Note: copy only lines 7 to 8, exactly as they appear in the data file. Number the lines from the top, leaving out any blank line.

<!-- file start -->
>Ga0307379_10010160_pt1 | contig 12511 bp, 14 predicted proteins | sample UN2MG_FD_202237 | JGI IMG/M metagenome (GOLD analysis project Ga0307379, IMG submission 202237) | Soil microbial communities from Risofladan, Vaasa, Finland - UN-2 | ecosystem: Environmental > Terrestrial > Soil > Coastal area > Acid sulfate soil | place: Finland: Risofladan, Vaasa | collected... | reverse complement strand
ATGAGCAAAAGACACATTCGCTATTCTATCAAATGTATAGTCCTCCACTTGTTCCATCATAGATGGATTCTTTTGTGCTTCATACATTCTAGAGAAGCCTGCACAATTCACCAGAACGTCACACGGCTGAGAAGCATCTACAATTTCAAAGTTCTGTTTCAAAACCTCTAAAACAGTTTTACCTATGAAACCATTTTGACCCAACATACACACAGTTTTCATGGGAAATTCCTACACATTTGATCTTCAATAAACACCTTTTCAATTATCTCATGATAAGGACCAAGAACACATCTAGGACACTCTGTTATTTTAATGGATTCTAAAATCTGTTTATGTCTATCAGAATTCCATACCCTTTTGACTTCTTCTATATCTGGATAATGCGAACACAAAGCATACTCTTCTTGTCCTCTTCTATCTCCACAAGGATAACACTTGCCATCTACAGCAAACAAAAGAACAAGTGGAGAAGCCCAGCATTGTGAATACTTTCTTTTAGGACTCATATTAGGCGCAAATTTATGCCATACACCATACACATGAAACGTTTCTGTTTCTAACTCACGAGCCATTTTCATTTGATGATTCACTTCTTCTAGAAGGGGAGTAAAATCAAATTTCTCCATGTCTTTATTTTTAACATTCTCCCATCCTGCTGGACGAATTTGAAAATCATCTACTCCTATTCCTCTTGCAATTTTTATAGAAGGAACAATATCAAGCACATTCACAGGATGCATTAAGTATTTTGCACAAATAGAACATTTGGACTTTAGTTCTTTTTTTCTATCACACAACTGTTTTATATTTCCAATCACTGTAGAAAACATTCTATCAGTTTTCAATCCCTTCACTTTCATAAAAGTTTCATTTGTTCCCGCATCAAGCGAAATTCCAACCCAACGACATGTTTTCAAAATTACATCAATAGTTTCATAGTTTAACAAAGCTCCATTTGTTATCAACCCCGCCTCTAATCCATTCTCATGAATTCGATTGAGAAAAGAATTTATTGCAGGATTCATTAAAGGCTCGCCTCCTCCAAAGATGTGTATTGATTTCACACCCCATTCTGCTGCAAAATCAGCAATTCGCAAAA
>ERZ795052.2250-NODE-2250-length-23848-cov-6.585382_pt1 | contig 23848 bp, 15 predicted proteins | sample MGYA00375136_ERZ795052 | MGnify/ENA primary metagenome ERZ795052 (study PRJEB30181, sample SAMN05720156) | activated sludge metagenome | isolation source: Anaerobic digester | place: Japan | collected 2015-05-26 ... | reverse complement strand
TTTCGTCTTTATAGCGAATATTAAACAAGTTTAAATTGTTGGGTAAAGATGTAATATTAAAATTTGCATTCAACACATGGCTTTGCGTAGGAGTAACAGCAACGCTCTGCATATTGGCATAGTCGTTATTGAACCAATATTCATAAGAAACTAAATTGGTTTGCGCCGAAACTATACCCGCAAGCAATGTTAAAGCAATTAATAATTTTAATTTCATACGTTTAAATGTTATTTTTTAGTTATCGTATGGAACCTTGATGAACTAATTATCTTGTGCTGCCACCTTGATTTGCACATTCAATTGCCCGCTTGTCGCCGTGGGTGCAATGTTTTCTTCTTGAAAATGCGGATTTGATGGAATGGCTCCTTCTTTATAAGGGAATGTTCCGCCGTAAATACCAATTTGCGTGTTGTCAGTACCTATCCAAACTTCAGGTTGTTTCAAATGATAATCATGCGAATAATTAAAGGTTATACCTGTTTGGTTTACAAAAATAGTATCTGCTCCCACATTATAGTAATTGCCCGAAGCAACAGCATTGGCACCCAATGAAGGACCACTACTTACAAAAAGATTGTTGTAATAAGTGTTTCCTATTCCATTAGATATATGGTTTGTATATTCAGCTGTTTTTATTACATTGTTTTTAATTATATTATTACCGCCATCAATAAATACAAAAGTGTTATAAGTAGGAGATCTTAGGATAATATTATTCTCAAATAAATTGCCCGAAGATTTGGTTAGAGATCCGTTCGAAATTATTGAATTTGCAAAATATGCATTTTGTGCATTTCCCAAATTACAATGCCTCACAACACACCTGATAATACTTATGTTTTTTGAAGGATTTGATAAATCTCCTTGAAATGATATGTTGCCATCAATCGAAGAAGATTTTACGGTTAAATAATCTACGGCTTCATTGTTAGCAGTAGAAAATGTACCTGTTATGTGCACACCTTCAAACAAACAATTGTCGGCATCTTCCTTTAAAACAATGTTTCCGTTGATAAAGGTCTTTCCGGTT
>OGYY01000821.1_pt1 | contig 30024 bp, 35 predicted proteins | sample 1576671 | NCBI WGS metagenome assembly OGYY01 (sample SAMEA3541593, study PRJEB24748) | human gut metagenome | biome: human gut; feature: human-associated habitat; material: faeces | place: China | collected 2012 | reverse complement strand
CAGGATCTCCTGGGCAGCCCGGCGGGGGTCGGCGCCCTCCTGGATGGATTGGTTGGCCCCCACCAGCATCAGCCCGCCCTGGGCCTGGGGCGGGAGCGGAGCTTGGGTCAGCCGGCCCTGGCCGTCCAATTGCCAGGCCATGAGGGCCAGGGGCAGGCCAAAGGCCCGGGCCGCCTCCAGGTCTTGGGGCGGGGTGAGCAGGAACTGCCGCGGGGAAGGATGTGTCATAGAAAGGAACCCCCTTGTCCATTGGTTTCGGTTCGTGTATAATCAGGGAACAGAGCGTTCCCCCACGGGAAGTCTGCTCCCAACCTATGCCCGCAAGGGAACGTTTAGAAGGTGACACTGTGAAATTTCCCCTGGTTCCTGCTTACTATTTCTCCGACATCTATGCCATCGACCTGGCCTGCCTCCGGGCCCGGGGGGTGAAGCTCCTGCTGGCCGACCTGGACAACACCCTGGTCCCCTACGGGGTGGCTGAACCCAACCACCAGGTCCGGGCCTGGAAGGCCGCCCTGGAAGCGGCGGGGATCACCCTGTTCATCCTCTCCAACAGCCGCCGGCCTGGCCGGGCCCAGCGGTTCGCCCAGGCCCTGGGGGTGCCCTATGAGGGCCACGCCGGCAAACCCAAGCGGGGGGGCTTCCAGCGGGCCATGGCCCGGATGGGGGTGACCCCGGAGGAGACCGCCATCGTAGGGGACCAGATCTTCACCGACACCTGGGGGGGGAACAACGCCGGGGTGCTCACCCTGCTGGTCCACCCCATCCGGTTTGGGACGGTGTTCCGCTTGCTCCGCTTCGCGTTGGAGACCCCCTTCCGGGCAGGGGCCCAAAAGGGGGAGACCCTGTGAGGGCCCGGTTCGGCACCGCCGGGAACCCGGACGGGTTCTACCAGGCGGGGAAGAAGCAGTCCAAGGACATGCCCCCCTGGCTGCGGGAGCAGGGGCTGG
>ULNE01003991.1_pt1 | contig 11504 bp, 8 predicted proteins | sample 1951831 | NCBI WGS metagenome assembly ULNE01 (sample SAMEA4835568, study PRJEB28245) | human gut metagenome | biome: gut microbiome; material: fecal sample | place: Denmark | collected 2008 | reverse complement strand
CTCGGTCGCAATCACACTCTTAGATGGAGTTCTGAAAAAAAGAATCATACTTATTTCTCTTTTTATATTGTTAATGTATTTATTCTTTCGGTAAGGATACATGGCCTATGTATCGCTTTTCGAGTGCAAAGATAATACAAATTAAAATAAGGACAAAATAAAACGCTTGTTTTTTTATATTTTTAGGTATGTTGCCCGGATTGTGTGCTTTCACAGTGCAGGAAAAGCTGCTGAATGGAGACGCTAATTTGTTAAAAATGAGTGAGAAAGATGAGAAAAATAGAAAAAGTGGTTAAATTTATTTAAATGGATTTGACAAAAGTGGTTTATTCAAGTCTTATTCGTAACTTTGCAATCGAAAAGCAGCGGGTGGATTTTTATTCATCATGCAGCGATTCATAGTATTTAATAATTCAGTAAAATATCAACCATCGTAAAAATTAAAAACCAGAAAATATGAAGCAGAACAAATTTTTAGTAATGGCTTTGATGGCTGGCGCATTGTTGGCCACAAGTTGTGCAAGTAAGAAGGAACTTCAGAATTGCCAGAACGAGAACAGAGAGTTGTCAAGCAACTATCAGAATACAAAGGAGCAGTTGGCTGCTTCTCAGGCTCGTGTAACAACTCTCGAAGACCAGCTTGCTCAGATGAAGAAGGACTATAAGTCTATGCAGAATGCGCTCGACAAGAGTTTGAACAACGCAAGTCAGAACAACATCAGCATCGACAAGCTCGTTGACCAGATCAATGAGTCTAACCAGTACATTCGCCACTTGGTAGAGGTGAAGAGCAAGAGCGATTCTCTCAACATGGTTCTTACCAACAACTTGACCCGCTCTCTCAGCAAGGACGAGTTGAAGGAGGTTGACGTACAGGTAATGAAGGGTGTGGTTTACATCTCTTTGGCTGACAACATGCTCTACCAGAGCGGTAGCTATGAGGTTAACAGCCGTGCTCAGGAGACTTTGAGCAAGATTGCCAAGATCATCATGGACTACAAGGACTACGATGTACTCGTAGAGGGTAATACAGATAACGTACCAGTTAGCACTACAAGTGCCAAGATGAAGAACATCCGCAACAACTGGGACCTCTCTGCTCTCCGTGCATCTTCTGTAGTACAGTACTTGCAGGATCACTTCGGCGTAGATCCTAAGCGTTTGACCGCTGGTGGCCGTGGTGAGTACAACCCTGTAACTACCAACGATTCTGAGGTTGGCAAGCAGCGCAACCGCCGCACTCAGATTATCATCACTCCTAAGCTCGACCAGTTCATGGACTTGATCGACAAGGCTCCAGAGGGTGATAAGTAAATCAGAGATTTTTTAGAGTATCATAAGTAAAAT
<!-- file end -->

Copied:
>ULNE01003991.1_pt1 | contig 11504 bp, 8 predicted proteins | sample 1951831 | NCBI WGS metagenome assembly ULNE01 (sample SAMEA4835568, study PRJEB28245) | human gut metagenome | biome: gut microbiome; material: fecal sample | place: Denmark | collected 2008 | reverse complement strand
CTCGGTCGCAATCACACTCTTAGATGGAGTTCTGAAAAAAAGAATCATACTTATTTCTCTTTTTATATTGTTAATGTATTTATTCTTTCGGTAAGGATACATGGCCTATGTATCGCTTTTCGAGTGCAAAGATAATACAAATTAAAATAAGGACAAAATAAAACGCTTGTTTTTTTATATTTTTAGGTATGTTGCCCGGATTGTGTGCTTTCACAGTGCAGGAAAAGCTGCTGAATGGAGACGCTAATTTGTTAAAAATGAGTGAGAAAGATGAGAAAAATAGAAAAAGTGGTTAAATTTATTTAAATGGATTTGACAAAAGTGGTTTATTCAAGTCTTATTCGTAACTTTGCAATCGAAAAGCAGCGGGTGGATTTTTATTCATCATGCAGCGATTCATAGTATTTAATAATTCAGTAAAATATCAACCATCGTAAAAATTAAAAACCAGAAAATATGAAGCAGAACAAATTTTTAGTAATGGCTTTGATGGCTGGCGCATTGTTGGCCACAAGTTGTGCAAGTAAGAAGGAACTTCAGAATTGCCAGAACGAGAACAGAGAGTTGTCAAGCAACTATCAGAATACAAAGGAGCAGTTGGCTGCTTCTCAGGCTCGTGTAACAACTCTCGAAGACCAGCTTGCTCAGATGAAGAAGGACTATAAGTCTATGCAGAATGCGCTCGACAAGAGTTTGAACAACGCAAGTCAGAACAACATCAGCATCGACAAGCTCGTTGACCAGATCAATGAGTCTAACCAGTACATTCGCCACTTGGTAGAGGTGAAGAGCAAGAGCGATTCTCTCAACATGGTTCTTACCAACAACTTGACCCGCTCTCTCAGCAAGGACGAGTTGAAGGAGGTTGACGTACAGGTAATGAAGGGTGTGGTTTACATCTCTTTGGCTGACAACATGCTCTACCAGAGCGGTAGCTATGAGGTTAACAGCCGTGCTCAGGAGACTTTGAGCAAGATTGCCAAGATCATCATGGACTACAAGGACTACGATGTACTCGTAGAGGGTAATACAGATAACGTACCAGTTAGCACTACAAGTGCCAAGATGAAGAACATCCGCAACAACTGGGACCTCTCTGCTCTCCGTGCATCTTCTGTAGTACAGTACTTGCAGGATCACTTCGGCGTAGATCCTAAGCGTTTGACCGCTGGTGGCCGTGGTGAGTACAACCCTGTAACTACCAACGATTCTGAGGTTGGCAAGCAGCGCAACCGCCGCACTCAGATTATCATCACTCCTAAGCTCGACCAGTTCATGGACTTGATCGACAAGGCTCCAGAGGGTGATAAGTAAATCAGAGATTTTTTAGAGTATCATAAGTAAAAT